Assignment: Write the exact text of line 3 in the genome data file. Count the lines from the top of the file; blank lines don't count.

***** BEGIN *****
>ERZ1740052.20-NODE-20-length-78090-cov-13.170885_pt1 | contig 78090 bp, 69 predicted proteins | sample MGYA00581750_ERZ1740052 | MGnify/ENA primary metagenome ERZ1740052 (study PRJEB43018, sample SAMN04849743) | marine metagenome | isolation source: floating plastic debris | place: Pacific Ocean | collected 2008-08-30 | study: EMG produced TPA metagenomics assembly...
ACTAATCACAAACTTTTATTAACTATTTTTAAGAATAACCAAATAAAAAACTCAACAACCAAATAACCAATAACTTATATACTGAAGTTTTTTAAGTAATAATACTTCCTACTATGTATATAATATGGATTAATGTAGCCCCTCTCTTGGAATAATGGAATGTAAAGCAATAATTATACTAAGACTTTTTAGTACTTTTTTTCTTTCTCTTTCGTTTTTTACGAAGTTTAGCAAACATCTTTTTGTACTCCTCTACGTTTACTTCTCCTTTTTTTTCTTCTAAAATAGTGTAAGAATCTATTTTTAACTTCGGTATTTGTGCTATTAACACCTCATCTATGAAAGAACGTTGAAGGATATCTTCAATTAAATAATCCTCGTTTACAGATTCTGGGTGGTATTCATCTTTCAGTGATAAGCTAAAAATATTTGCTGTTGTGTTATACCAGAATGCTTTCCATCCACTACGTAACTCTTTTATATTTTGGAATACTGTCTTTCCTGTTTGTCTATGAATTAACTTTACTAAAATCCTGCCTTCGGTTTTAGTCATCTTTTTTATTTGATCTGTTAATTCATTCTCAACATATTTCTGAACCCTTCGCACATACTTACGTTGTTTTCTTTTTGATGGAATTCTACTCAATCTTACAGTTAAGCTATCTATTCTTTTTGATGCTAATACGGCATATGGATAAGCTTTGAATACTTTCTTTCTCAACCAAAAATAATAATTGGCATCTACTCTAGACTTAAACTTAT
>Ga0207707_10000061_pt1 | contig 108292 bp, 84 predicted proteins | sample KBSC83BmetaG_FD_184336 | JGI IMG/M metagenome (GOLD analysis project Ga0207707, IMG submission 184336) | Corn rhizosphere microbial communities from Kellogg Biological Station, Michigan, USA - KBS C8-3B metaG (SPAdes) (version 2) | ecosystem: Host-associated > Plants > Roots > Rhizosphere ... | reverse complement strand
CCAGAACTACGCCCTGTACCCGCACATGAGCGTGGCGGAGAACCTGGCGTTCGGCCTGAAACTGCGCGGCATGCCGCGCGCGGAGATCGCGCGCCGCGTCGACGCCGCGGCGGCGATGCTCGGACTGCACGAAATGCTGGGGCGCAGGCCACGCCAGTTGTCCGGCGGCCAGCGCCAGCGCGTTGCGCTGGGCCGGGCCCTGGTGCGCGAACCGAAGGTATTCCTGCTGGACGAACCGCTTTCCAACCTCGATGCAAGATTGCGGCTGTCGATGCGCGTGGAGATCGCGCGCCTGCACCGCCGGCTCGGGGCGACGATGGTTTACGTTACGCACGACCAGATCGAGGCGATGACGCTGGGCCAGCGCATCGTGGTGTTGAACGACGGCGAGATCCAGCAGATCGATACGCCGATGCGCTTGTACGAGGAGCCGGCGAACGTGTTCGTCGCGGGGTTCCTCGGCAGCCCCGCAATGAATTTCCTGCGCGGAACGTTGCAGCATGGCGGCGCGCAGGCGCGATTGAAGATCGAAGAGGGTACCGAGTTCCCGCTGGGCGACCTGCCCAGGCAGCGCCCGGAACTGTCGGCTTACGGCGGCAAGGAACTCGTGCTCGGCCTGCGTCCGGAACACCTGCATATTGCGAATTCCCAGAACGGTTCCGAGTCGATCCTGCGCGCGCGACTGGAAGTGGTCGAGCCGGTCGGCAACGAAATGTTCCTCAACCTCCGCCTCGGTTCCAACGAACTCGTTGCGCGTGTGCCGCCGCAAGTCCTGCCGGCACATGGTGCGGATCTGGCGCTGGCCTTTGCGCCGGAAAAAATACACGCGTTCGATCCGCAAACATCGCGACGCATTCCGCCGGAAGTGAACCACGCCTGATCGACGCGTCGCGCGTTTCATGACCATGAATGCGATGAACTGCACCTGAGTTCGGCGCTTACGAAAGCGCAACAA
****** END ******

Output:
>Ga0207707_10000061_pt1 | contig 108292 bp, 84 predicted proteins | sample KBSC83BmetaG_FD_184336 | JGI IMG/M metagenome (GOLD analysis project Ga0207707, IMG submission 184336) | Corn rhizosphere microbial communities from Kellogg Biological Station, Michigan, USA - KBS C8-3B metaG (SPAdes) (version 2) | ecosystem: Host-associated > Plants > Roots > Rhizosphere ... | reverse complement strand